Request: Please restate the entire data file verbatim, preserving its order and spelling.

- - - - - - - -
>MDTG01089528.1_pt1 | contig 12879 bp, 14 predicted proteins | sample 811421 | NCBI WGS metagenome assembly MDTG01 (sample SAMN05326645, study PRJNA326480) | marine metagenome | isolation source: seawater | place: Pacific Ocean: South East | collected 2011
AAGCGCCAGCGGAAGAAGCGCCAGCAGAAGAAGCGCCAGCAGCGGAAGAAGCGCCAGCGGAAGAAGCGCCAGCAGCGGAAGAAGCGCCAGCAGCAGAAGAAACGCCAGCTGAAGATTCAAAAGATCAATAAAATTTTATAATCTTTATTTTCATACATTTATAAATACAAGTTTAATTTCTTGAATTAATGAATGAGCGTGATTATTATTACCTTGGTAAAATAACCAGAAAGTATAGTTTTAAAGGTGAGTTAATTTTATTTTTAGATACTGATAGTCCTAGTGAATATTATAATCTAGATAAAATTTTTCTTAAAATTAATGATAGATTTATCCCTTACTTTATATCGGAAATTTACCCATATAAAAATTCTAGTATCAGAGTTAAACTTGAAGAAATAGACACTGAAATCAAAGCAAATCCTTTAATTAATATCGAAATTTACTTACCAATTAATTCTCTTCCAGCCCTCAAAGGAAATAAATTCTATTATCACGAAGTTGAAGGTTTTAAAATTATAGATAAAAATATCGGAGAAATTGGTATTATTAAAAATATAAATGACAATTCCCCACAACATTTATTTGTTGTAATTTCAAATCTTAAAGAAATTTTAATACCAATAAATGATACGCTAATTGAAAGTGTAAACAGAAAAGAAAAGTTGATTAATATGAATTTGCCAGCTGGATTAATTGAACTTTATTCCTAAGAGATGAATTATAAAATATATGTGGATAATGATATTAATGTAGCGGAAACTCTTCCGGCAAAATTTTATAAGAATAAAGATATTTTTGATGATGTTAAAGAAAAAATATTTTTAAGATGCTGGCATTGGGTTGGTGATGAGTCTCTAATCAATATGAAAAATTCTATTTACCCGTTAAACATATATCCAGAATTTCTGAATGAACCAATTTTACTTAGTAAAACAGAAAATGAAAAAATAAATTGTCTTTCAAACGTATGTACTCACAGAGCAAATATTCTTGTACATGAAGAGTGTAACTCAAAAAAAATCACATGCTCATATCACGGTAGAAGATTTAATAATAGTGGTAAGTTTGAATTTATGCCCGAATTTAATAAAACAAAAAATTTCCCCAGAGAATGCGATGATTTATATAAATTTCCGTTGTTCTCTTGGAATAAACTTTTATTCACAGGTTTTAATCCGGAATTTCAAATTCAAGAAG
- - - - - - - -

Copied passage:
>MDTG01089528.1_pt1 | contig 12879 bp, 14 predicted proteins | sample 811421 | NCBI WGS metagenome assembly MDTG01 (sample SAMN05326645, study PRJNA326480) | marine metagenome | isolation source: seawater | place: Pacific Ocean: South East | collected 2011
AAGCGCCAGCGGAAGAAGCGCCAGCAGAAGAAGCGCCAGCAGCGGAAGAAGCGCCAGCGGAAGAAGCGCCAGCAGCGGAAGAAGCGCCAGCAGCAGAAGAAACGCCAGCTGAAGATTCAAAAGATCAATAAAATTTTATAATCTTTATTTTCATACATTTATAAATACAAGTTTAATTTCTTGAATTAATGAATGAGCGTGATTATTATTACCTTGGTAAAATAACCAGAAAGTATAGTTTTAAAGGTGAGTTAATTTTATTTTTAGATACTGATAGTCCTAGTGAATATTATAATCTAGATAAAATTTTTCTTAAAATTAATGATAGATTTATCCCTTACTTTATATCGGAAATTTACCCATATAAAAATTCTAGTATCAGAGTTAAACTTGAAGAAATAGACACTGAAATCAAAGCAAATCCTTTAATTAATATCGAAATTTACTTACCAATTAATTCTCTTCCAGCCCTCAAAGGAAATAAATTCTATTATCACGAAGTTGAAGGTTTTAAAATTATAGATAAAAATATCGGAGAAATTGGTATTATTAAAAATATAAATGACAATTCCCCACAACATTTATTTGTTGTAATTTCAAATCTTAAAGAAATTTTAATACCAATAAATGATACGCTAATTGAAAGTGTAAACAGAAAAGAAAAGTTGATTAATATGAATTTGCCAGCTGGATTAATTGAACTTTATTCCTAAGAGATGAATTATAAAATATATGTGGATAATGATATTAATGTAGCGGAAACTCTTCCGGCAAAATTTTATAAGAATAAAGATATTTTTGATGATGTTAAAGAAAAAATATTTTTAAGATGCTGGCATTGGGTTGGTGATGAGTCTCTAATCAATATGAAAAATTCTATTTACCCGTTAAACATATATCCAGAATTTCTGAATGAACCAATTTTACTTAGTAAAACAGAAAATGAAAAAATAAATTGTCTTTCAAACGTATGTACTCACAGAGCAAATATTCTTGTACATGAAGAGTGTAACTCAAAAAAAATCACATGCTCATATCACGGTAGAAGATTTAATAATAGTGGTAAGTTTGAATTTATGCCCGAATTTAATAAAACAAAAAATTTCCCCAGAGAATGCGATGATTTATATAAATTTCCGTTGTTCTCTTGGAATAAACTTTTATTCACAGGTTTTAATCCGGAATTTCAAATTCAAGAAG